How to Knock Out Cardio and Strength Training in the Same Workout
Although many people try to avoid cardio at all costs, others see “exercise” as synonymous with “sweat.” If you’re someone who wants no part in a workout unless you’re panting and perspiring, then you’re also probably the person who has a difficult time making it to the weight room post-elliptical. Because we’re all trying to feel and look our best this summer, luckily there are ways to do both kinds of exercise at once. Four fitness experts have lifted the weight off our shoulders by giving us their tips for tackling strength training and cardio simultaneously.
1. Think outside the box. To most, cardio typically means running, cycling, or swimming — and even that last one is too much of a stretch for some. But Janine Delaney, wellness coach and social media fitness influencer, urges you not to limit yourself. According to her followers, she’s the #jumpropequeen. Delaney advocates for jumping rope over any other form of cardio because it helps develop muscle strength in the upper body, particularly the shoulders, back, and arms. “Jumping rope can burn up to 700 calories per hour and is a great way to kick-start your digestive system and get your body to burn more calories throughout the course of the day,” she says. “There is no better way to trim down and get lean.” Regardless of whether or not you choose jump roping, switching up your cardio of choice regularly will engage different muscles groups and, ultimately, improve your strength.
2. Adjust some elements. If you’re set in your ways, Lauren and Kelly Collins, sisters and co-founders of SISSFit, an online training community for women, understand, which is why they recommend making alterations to your pre-existing routine. By merely adjusting incline, tension, and speed, your body can experience an entirely different workout. Kelly Collins suggests bumping up your incline to six on the treadmill. “The increase in elevation will work to tone your calves, hamstrings, and glutes,” she says. And as for speed, incorporate sprints into your jog or run. “Not only will you burn more calories, but you will also build more total body strength.”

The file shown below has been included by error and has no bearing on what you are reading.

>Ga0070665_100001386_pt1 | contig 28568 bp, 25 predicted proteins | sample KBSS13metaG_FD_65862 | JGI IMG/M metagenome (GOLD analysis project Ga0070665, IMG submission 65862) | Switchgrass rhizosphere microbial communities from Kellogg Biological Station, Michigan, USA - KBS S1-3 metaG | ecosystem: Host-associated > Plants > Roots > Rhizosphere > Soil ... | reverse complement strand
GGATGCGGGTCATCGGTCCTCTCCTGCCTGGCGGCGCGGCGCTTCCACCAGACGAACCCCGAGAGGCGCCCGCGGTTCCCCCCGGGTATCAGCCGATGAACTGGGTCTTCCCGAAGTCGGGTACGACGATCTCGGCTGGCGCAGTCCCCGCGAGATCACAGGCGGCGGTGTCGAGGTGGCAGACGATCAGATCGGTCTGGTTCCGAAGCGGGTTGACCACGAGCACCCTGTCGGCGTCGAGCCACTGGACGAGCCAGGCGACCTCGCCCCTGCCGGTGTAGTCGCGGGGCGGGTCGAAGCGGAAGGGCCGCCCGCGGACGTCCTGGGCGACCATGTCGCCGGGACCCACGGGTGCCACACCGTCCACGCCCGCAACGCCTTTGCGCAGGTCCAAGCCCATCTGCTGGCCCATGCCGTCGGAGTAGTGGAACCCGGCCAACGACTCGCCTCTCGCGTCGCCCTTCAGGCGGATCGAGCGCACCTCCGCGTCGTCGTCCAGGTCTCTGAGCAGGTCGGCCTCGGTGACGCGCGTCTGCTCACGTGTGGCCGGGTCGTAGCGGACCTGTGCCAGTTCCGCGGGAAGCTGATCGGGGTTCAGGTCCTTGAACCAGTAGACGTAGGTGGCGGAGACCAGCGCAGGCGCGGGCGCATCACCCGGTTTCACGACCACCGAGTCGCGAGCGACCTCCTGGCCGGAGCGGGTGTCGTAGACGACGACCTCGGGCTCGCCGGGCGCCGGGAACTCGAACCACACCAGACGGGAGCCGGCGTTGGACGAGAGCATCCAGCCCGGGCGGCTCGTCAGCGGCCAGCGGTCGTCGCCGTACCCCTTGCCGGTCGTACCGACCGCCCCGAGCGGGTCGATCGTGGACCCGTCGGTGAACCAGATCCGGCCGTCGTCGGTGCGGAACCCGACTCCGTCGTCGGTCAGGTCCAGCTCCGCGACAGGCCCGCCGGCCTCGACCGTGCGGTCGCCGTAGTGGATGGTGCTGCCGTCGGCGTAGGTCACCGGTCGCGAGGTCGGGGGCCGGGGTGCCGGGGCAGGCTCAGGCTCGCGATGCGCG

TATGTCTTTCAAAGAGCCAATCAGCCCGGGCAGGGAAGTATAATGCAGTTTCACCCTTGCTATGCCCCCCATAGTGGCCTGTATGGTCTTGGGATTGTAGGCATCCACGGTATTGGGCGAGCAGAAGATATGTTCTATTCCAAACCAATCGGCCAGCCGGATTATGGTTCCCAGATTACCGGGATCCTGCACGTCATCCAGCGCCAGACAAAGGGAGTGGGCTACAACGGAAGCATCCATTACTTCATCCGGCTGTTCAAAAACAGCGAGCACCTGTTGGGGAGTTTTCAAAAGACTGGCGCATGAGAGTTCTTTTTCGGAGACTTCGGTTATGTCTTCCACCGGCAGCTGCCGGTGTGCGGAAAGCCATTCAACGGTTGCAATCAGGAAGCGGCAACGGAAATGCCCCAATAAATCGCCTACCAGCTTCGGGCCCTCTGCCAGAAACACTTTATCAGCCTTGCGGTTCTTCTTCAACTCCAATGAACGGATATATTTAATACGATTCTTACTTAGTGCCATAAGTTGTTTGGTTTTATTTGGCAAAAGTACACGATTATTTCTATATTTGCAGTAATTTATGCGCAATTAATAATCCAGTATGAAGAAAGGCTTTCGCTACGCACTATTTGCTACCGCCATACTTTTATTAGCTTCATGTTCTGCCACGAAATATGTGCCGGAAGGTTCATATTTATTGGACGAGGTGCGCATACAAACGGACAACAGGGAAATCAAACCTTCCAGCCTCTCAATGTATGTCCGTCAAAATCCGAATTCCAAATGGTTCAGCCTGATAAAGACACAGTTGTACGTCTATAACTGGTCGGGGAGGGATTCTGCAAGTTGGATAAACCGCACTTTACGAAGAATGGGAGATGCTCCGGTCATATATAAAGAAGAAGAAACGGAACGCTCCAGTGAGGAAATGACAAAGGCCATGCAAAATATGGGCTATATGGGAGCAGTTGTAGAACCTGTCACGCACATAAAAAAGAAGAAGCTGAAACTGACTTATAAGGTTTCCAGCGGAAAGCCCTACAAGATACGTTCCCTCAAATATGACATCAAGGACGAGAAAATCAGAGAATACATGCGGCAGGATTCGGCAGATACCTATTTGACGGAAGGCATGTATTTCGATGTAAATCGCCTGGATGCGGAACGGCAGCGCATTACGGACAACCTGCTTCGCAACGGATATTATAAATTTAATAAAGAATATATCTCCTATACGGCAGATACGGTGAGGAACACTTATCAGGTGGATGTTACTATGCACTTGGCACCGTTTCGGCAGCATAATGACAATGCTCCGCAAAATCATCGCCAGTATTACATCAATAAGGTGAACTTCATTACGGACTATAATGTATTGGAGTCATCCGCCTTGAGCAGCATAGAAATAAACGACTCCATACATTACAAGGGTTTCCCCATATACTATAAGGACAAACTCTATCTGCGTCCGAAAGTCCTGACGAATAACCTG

3. Add weights. Too tired after the bike to hit the weight room? We feel you, and so does Mark Occhipinti, CEO of American Fitness Professionals & Associates. Thankfully, there’s a simple solution: Bring your weights with you to cardio. Swimming is one of the cardio exercises that lends itself well to this strategy. Occhipinti recommends adding weighted hand mitts and short swim fins to the feet to enhance strength and power. “While many fitness enthusiasts may be familiar with swimming for cardiovascular conditioning, they may be unaware that swimming can also provide strength building for muscles of both the upper and lower body,” Occhipinti remarks.
4. Alternate between the two. Splitting your workout into two 30-minute parts, as many people do, can seemingly elongate the session. According to Tom Holland, exercise physiologist and founder of fitness consulting company Team Holland, switching between strength training and cardio, either in short or longer intervals, minimizes the monotony. For a shorter series, Holland suggests alternating between 60 seconds of a “strength move” and then 60 seconds of cardio for 10 minutes altogether. Some of his recommendations? For cardio, try running in place, jumping jacks, and bicycle crunches, and for strength training, try pushups, planks, and burpees. For longer bursts, he proposes doing 10 minutes of cardio, 10 minutes of strength work, and then repeating this for an hour. If you’re feeling bold, consider mixing up what cardio exercises you do within that hour.
Which do you prefer: cardio or strength training? Let us know @BritandCo!
(Photo via Getty)
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